What about when the data changes? By default in PureScript all data is immutable, so instead of writing code like the mutable example from JavaScript, you might write this:

This looks a lot like the JavaScript example in the previous post using functional conventions. You take in data. You return new data. But the similarity is deceptive. This tells you much more than the JavaScript code because of the way PureScript restricts the language.

This looks just like the JavaScript code with functional conventions, but:

  • It can’t mutate the data.
  • It can’t modify your file system.
  • It can’t launch rockets.

They’re not in the type. The type of the function is

This says you take in a SourceDoc and a String and return a Document. It can’t return anything else. It can’t return null. It can’t do other side effects like changing the data or launching rockets. This is a stupidly simple way of thinking about functions and types. A function takes in something and returns something and does nothing else.

Suppose you actually do want to mutate the data. You could write it like this:

The type of our formatDocument function changed:

Now the function takes in a mutable reference to a document, and a string, and returns something – an effect. The effect has a type Eff _ Unit, which means that when this effect is run, it will do some side effects and return an empty value (Unit).

This is similar to the JavaScript mutation example, but with key differences. We can change the data we receive (the SourceDoc), but only that data – we still can’t change any other data in our program. We also can only change the data in ways that respect the developer’s trust. For instance, we can’t give the data a new field that is not in the type, because that would mean the type is wrong.

Suppose you actually want to launch a rocket from this function. You might write it like this:

Now our function type is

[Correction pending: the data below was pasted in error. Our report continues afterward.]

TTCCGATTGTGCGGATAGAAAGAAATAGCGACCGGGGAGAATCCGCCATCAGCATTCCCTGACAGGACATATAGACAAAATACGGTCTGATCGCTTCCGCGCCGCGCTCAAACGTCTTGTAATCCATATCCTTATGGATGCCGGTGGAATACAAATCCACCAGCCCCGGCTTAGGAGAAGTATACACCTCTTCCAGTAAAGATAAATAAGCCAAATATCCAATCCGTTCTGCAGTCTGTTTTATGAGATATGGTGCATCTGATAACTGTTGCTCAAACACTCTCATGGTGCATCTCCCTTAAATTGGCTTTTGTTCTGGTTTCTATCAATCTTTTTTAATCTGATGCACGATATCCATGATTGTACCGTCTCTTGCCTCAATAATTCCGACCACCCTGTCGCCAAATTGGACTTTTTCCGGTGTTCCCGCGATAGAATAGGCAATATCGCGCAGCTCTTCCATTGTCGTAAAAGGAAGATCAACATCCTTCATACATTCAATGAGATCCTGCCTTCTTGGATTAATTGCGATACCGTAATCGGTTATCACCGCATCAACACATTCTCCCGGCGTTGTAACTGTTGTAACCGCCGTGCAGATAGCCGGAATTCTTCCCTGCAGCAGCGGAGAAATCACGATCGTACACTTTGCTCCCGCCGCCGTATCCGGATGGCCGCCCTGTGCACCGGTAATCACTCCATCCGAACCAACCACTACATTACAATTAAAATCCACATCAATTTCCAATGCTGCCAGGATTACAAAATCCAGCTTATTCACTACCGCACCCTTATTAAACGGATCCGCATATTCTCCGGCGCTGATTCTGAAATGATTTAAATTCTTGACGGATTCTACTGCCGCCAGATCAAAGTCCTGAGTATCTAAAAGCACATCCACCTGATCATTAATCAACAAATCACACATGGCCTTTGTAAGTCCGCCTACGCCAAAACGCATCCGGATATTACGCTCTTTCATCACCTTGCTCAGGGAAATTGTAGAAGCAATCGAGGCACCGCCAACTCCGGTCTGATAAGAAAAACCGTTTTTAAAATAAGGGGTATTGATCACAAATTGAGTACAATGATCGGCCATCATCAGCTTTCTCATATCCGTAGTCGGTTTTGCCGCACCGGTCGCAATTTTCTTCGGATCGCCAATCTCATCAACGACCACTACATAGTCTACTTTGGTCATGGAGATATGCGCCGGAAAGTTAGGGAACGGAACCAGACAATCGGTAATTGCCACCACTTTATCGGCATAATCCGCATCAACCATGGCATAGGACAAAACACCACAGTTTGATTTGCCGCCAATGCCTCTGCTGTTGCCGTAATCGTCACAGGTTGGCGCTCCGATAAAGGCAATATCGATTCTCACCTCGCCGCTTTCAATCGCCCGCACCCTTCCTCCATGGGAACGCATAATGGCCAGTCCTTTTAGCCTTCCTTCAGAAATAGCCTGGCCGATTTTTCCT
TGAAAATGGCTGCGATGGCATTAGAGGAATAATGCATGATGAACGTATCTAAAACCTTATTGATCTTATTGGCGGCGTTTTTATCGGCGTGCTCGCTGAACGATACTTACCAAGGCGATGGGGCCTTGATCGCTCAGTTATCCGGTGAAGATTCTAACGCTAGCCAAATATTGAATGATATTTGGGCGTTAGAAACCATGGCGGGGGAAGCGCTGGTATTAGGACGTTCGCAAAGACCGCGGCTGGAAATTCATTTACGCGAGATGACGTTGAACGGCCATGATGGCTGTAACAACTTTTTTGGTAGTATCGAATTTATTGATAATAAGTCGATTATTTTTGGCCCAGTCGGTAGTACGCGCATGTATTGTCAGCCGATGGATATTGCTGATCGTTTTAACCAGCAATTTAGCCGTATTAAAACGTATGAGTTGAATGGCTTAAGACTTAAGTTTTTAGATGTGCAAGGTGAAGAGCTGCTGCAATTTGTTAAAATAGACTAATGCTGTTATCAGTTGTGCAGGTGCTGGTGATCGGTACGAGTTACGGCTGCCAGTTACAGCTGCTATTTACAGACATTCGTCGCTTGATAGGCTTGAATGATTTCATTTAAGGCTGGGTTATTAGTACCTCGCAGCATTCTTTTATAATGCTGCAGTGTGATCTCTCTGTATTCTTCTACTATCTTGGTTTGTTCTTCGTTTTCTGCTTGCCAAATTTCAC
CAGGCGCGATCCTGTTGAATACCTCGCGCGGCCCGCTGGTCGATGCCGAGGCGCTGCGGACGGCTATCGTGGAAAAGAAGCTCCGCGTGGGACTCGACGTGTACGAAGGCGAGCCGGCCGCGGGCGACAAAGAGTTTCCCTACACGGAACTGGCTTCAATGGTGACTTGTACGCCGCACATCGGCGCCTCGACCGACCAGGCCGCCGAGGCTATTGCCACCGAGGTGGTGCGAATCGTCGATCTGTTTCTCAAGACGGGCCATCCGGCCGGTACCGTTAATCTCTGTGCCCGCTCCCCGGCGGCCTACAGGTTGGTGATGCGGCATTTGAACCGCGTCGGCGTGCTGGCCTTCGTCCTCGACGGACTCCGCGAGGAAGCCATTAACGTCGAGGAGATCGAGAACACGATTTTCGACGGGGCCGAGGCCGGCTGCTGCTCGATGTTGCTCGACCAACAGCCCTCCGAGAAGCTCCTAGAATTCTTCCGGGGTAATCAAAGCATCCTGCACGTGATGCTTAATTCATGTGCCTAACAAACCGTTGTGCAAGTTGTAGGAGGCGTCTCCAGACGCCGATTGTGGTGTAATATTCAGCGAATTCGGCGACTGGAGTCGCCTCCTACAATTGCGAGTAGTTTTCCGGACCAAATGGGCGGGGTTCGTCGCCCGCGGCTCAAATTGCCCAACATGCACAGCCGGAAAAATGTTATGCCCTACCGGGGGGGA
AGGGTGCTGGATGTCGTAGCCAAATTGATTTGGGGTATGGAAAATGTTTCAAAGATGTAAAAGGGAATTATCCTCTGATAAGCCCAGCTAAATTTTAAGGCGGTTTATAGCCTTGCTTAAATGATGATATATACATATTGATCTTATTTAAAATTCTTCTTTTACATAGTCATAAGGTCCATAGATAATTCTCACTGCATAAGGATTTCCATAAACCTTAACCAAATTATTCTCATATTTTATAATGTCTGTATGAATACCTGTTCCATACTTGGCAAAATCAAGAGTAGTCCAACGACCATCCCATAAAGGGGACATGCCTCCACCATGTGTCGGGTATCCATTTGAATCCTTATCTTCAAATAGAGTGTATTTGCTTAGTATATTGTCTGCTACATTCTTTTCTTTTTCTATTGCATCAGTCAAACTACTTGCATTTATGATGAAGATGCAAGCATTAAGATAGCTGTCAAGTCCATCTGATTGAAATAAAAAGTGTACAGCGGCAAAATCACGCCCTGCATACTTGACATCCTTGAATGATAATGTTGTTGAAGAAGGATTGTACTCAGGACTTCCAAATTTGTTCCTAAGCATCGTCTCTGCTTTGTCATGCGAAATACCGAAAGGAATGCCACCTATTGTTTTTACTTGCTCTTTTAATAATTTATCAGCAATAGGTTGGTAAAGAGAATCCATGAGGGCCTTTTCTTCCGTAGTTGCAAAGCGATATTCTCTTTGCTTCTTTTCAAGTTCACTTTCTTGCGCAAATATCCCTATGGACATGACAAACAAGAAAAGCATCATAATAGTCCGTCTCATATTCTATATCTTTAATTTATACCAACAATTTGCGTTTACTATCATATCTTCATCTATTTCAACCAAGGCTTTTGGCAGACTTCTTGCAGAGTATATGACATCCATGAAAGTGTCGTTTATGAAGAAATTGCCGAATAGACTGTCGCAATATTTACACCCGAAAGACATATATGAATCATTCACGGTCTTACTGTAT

Because launching a rocket is a side effect, the function needs to return an effect. The launching of rockets is explicit in the type – you can’t launch rockets without writing functions that return effects. Users of those effects have to recognize that the function returns an effect and handle it accordingly. This still doesn’t tell you what kind of effect will be performed when this is run – it could be doing many types of side effects. But it tells you clearly that the function does other things than just return a document. And the effect hasn’t actually happened yet. You might decide later that you don’t want to do the effect, and never execute it.

You could also cheat and write your document formatting mutably in JavaScript:

Then you’re closer to the JavaScript default, where you rely heavily on developers to maintain the shapes of your data. You’re not completely abandoning type safety – the PureScript compiler will still prevent you from changing the document within your PureScript code or using it in ways that are not supported by the type. But you’re weakening your level of trust in the code.

You probably don’t need to do this. You probably don’t want to. But you could. The code starts with the assumption of types you can trust, pure functions, and immutability, and you can selectively weaken those assumptions as needed. Or you can make them stronger, by making your types more restrictive. You have the tools to do both.